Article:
Debates over same sex marriage are threatening to fracture the denomination.
The United Methodist Church, with 7.4 million members in the United States, is America’s third largest church, despite having lost over 3.5 million members over the last 50 years. But now its debates over same sex marriage are threatening to fracture the denomination.
United Methodism is the largest of the historically liberal “mainline” Protestant denominations and almost the only one that has not surrendered traditional Christian teaching on sexual behavior. It officially defines marriage as the union of one man and one woman, prohibits celebration of same-sex rites, and ordains only persons who are monogamous in natural marriage or celibate if single.
There’s one major reason United Methodists have not liberalized sexually like the Evangelical Lutheran Church in America, the Presbyterian Church (USA), the Episcopal Church, the United Church of Christ, and the Christian Church (Disciples of Christ). Its membership is global, and on top of the 7.4 million (as of 2012) members in the U.S., it has over 4.5 million members overseas, mostly in Africa, where there are more than 4 million United Methodists. Even as the U.S. church loses nearly 100,000 members annually, the African church gains over 200,000 annually, in places like Nigeria, the Democratic Republic of the Congo (DRC) and Angola. The DRC alone has more than 2 million United Methodists, and there may be more Methodists in church on a typical Sunday in the DRC, where attendance exceeds membership, than in the U.S., where the opposite is true.
United Methodist liberals in the U.S. long assumed their denomination would follow the other liberal mainline denominations. They are exasperated that the growing African church now blocks their agenda. United Methodism’s last governing General Conference, which makes the church’s laws, met in 2012 and voted by 61 percent to reaffirm the church’s teaching that homosexual practice is “incompatible” with Christian teaching. About half of that total came from African delegates.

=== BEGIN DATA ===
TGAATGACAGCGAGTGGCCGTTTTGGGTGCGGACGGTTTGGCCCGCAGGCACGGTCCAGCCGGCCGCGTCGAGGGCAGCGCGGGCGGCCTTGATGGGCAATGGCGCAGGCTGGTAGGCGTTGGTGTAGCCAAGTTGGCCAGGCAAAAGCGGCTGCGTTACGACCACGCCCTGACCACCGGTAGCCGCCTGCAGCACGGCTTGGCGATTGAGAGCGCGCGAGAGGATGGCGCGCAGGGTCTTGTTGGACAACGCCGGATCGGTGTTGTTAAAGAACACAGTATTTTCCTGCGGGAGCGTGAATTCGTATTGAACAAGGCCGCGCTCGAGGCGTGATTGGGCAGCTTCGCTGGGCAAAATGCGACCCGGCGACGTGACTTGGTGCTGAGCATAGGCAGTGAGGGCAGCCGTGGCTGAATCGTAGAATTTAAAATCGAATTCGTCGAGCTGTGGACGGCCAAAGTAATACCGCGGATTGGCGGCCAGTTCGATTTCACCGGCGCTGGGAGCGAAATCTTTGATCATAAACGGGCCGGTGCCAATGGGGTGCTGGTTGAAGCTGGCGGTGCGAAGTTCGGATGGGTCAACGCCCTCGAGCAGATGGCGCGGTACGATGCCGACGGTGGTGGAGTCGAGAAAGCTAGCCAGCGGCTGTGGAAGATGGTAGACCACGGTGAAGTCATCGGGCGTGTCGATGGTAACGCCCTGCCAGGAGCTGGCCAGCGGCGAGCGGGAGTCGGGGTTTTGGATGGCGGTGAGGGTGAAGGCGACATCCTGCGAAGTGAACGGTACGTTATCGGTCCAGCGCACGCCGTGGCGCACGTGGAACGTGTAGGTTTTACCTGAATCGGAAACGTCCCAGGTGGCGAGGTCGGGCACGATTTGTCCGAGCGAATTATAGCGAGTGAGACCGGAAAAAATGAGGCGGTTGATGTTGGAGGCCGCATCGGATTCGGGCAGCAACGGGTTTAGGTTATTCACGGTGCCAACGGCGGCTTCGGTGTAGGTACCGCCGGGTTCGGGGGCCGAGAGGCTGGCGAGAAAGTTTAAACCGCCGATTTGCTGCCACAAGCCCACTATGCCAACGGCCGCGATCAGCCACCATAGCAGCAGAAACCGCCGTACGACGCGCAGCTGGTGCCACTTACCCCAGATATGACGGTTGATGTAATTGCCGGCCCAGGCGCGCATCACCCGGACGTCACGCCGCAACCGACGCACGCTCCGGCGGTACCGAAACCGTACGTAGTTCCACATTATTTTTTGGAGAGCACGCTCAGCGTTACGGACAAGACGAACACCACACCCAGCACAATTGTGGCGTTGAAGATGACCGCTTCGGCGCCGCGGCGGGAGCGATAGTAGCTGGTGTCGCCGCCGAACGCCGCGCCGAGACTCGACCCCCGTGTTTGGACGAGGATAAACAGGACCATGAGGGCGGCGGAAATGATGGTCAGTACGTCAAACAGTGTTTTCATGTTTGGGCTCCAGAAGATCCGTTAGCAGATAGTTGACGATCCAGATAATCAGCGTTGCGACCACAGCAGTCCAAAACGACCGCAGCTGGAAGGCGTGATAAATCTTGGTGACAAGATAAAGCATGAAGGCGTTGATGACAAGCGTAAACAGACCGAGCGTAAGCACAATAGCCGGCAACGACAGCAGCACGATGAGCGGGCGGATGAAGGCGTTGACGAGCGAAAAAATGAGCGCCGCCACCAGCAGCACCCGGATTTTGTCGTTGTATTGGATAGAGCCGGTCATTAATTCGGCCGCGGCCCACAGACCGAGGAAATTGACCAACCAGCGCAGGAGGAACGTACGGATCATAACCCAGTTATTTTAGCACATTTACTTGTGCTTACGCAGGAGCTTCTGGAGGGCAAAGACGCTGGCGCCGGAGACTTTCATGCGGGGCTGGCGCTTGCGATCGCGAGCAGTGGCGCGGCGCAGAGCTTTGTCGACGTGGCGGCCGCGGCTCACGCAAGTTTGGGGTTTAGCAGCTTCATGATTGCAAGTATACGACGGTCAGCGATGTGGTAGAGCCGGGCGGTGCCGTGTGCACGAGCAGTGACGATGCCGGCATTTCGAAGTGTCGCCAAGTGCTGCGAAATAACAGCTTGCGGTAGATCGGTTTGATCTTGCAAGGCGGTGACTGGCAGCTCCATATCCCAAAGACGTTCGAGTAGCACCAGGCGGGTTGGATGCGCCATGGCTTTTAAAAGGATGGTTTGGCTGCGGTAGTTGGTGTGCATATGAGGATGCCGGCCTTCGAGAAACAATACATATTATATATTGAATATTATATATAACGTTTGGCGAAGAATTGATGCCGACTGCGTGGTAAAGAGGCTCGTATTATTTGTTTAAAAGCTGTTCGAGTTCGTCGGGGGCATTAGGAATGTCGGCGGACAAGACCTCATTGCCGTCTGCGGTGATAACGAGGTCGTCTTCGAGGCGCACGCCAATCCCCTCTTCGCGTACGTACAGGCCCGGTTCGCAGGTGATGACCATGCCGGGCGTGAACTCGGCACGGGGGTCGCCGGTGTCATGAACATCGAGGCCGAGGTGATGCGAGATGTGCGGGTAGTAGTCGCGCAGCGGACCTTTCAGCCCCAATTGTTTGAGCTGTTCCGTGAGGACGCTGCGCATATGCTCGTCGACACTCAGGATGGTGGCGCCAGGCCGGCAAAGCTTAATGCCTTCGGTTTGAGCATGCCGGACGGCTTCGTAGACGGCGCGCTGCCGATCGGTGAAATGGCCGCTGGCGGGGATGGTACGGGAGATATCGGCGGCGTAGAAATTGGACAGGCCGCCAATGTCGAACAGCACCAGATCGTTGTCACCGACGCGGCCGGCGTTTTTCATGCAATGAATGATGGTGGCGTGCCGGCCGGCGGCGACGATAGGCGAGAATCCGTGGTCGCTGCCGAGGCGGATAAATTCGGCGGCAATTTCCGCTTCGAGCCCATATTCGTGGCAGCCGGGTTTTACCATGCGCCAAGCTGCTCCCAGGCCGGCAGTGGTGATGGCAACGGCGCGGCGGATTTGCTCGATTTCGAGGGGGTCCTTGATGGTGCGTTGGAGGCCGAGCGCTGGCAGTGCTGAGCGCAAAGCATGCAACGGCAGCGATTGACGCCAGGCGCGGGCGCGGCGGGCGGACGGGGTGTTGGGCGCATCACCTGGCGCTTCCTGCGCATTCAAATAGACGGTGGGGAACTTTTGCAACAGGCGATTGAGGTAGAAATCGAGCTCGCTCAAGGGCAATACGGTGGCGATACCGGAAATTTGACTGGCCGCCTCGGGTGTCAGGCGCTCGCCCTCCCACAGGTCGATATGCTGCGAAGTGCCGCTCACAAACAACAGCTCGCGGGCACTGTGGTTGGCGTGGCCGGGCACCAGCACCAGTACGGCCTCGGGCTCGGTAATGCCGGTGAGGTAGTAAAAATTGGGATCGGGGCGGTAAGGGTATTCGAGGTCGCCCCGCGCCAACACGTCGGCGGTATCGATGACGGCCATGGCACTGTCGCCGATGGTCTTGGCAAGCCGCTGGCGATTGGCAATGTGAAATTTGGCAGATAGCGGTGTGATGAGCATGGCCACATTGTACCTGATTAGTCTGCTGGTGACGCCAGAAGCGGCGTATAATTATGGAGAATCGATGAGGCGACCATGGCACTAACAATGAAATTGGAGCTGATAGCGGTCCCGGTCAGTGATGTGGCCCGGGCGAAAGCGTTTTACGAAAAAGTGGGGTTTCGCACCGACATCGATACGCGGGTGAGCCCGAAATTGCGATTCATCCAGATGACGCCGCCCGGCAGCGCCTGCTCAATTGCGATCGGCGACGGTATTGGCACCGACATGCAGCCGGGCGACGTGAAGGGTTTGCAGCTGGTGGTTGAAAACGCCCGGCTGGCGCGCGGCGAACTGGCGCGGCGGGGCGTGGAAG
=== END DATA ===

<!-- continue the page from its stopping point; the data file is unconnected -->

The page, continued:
So some mdisgruntled United Methodist liberal clergy have launched a disobedience campaign to conduct same-sex rites in defiance of church law. This year, a Pennsylvania pastor, in a church trial by his peers, was defrocked for conducting a wedding for his son and another man. Elsewhere, in more liberal jurisdictions, enforcement has been less vigorous. An 80 year old retired Yale Divinity School dean was not prosecuted by the bishop in New York for conducting a wedding of his son to another man.
Many conservative United Methodist clergy are disturbed by the absence of full enforcement of church law, and a group of 80 U.S. clergy recently suggested the denomination should seek an amicable formal division, with conservatives creating their own new denomination, and liberals left to their own church.
“Are we not at a point where we can acknowledge, after years of dialogue and debate, the depth of our differences and together, progressives and traditionalists, give each other the freedom to pursue our understanding of God’s will,” the conservative clergy statement asked. “Can we not learn from the pain that other mainline denominations have experienced and find a way forward that honors [John] Wesley’s rule that we do no harm? A way where there are no winners and losers, but simply brothers and sisters who part ways amicably, able to wish each other well?”
United Methodism has been formally debating homosexuality since 1972, when it first instituted its official teaching specifically against homosexual behavior. These clergy hope for a relatively painless separation that would end the animosity, which includes defiance of church law and acrimonious debates at church conventions, often featuring civil disobedience by defeated liberals. The clergy group offered no details on the logistics of such a division.